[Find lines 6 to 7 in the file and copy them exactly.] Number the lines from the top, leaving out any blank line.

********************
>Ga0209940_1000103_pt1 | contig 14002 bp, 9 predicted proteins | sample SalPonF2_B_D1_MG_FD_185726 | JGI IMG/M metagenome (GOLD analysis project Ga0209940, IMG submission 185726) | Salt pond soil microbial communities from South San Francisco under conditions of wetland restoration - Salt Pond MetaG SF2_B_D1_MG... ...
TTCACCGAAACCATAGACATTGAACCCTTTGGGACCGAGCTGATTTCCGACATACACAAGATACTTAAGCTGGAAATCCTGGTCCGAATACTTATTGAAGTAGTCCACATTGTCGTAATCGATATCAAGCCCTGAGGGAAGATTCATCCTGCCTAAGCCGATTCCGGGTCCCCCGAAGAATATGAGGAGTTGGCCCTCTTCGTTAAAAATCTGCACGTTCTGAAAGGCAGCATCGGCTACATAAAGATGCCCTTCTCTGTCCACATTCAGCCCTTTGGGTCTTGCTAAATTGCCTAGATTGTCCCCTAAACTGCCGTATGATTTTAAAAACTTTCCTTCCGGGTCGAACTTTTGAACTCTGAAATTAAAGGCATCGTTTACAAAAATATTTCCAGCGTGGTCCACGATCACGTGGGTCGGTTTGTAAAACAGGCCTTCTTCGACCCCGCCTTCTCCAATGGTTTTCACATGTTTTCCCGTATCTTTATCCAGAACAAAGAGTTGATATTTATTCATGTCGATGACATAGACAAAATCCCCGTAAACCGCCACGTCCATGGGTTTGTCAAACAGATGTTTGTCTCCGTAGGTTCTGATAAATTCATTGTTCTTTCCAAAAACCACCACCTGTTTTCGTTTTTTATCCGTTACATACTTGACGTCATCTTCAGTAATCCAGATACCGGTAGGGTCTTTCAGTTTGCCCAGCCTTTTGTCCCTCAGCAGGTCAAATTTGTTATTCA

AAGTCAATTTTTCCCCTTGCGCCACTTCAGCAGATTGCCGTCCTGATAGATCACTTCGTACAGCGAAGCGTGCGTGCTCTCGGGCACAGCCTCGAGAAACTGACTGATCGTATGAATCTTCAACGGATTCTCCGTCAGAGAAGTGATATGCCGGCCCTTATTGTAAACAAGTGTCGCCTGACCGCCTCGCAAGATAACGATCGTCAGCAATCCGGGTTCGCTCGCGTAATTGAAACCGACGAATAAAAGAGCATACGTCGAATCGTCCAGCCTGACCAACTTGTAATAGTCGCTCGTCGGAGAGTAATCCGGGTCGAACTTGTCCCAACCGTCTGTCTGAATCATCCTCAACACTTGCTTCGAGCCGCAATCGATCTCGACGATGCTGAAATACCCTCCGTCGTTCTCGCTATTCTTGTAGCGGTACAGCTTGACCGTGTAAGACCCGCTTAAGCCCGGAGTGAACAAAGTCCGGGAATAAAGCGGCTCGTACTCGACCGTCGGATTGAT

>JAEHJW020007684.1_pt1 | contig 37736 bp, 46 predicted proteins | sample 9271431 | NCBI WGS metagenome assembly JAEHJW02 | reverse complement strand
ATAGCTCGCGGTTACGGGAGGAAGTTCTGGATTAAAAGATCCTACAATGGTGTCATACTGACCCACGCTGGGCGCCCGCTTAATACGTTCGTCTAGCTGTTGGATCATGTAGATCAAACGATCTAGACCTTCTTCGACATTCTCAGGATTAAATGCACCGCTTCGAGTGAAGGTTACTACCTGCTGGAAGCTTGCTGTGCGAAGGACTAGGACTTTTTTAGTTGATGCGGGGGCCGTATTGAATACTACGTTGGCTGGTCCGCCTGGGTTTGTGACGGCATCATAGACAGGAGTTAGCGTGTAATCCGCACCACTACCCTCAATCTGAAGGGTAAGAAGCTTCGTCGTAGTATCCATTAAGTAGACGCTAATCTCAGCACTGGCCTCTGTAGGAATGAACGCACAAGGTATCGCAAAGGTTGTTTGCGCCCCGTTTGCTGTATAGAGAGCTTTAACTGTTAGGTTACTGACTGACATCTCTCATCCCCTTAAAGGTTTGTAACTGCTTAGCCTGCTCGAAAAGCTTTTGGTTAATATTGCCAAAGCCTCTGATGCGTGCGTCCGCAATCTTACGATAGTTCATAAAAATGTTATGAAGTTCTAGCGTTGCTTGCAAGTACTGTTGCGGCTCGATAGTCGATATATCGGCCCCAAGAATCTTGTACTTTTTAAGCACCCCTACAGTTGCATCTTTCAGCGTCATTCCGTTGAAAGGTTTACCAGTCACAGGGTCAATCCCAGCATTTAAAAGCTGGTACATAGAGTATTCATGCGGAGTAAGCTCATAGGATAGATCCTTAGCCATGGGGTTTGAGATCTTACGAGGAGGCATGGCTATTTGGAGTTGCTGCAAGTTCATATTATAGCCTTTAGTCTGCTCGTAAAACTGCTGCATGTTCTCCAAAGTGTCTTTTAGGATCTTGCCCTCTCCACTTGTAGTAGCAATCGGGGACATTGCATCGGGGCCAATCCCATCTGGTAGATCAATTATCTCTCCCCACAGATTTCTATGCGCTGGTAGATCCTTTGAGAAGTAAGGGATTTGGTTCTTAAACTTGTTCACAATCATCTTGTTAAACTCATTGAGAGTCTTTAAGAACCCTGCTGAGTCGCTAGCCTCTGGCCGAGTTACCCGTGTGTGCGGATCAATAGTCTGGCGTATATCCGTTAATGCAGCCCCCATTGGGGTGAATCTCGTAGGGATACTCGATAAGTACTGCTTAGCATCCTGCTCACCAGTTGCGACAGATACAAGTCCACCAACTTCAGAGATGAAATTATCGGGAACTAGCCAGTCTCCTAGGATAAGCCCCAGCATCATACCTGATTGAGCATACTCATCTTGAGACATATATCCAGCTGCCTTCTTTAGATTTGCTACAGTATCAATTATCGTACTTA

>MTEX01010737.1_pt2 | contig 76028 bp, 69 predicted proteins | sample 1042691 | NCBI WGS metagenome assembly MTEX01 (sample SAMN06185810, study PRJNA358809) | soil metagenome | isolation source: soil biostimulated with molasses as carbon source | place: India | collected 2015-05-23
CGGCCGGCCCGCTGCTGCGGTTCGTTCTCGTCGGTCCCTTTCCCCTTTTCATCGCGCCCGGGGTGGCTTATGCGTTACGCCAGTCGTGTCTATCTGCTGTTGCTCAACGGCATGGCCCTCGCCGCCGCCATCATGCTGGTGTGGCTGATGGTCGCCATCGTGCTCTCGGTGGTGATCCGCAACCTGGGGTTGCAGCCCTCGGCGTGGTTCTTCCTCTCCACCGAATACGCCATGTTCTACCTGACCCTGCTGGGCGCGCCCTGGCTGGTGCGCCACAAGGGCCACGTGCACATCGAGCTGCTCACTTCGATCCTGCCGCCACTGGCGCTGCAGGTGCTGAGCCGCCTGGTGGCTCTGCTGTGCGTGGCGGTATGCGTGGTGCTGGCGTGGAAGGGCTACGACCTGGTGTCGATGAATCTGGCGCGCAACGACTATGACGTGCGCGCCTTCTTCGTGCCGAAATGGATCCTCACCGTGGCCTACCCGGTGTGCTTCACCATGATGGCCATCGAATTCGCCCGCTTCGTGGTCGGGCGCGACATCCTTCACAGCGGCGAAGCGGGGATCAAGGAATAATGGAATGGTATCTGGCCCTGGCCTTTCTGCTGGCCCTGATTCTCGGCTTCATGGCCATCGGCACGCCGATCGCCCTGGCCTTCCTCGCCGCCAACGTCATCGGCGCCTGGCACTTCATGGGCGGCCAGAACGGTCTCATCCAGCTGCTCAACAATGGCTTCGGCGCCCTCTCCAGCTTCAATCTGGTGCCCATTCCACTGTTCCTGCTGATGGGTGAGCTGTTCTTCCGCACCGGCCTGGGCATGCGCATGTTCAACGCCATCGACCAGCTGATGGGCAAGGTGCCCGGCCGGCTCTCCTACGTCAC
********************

>MTEX01010737.1_pt2 | contig 76028 bp, 69 predicted proteins | sample 1042691 | NCBI WGS metagenome assembly MTEX01 (sample SAMN06185810, study PRJNA358809) | soil metagenome | isolation source: soil biostimulated with molasses as carbon source | place: India | collected 2015-05-23
CGGCCGGCCCGCTGCTGCGGTTCGTTCTCGTCGGTCCCTTTCCCCTTTTCATCGCGCCCGGGGTGGCTTATGCGTTACGCCAGTCGTGTCTATCTGCTGTTGCTCAACGGCATGGCCCTCGCCGCCGCCATCATGCTGGTGTGGCTGATGGTCGCCATCGTGCTCTCGGTGGTGATCCGCAACCTGGGGTTGCAGCCCTCGGCGTGGTTCTTCCTCTCCACCGAATACGCCATGTTCTACCTGACCCTGCTGGGCGCGCCCTGGCTGGTGCGCCACAAGGGCCACGTGCACATCGAGCTGCTCACTTCGATCCTGCCGCCACTGGCGCTGCAGGTGCTGAGCCGCCTGGTGGCTCTGCTGTGCGTGGCGGTATGCGTGGTGCTGGCGTGGAAGGGCTACGACCTGGTGTCGATGAATCTGGCGCGCAACGACTATGACGTGCGCGCCTTCTTCGTGCCGAAATGGATCCTCACCGTGGCCTACCCGGTGTGCTTCACCATGATGGCCATCGAATTCGCCCGCTTCGTGGTCGGGCGCGACATCCTTCACAGCGGCGAAGCGGGGATCAAGGAATAATGGAATGGTATCTGGCCCTGGCCTTTCTGCTGGCCCTGATTCTCGGCTTCATGGCCATCGGCACGCCGATCGCCCTGGCCTTCCTCGCCGCCAACGTCATCGGCGCCTGGCACTTCATGGGCGGCCAGAACGGTCTCATCCAGCTGCTCAACAATGGCTTCGGCGCCCTCTCCAGCTTCAATCTGGTGCCCATTCCACTGTTCCTGCTGATGGGTGAGCTGTTCTTCCGCACCGGCCTGGGCATGCGCATGTTCAACGCCATCGACCAGCTGATGGGCAAGGTGCCCGGCCGGCTCTCCTACGTCAC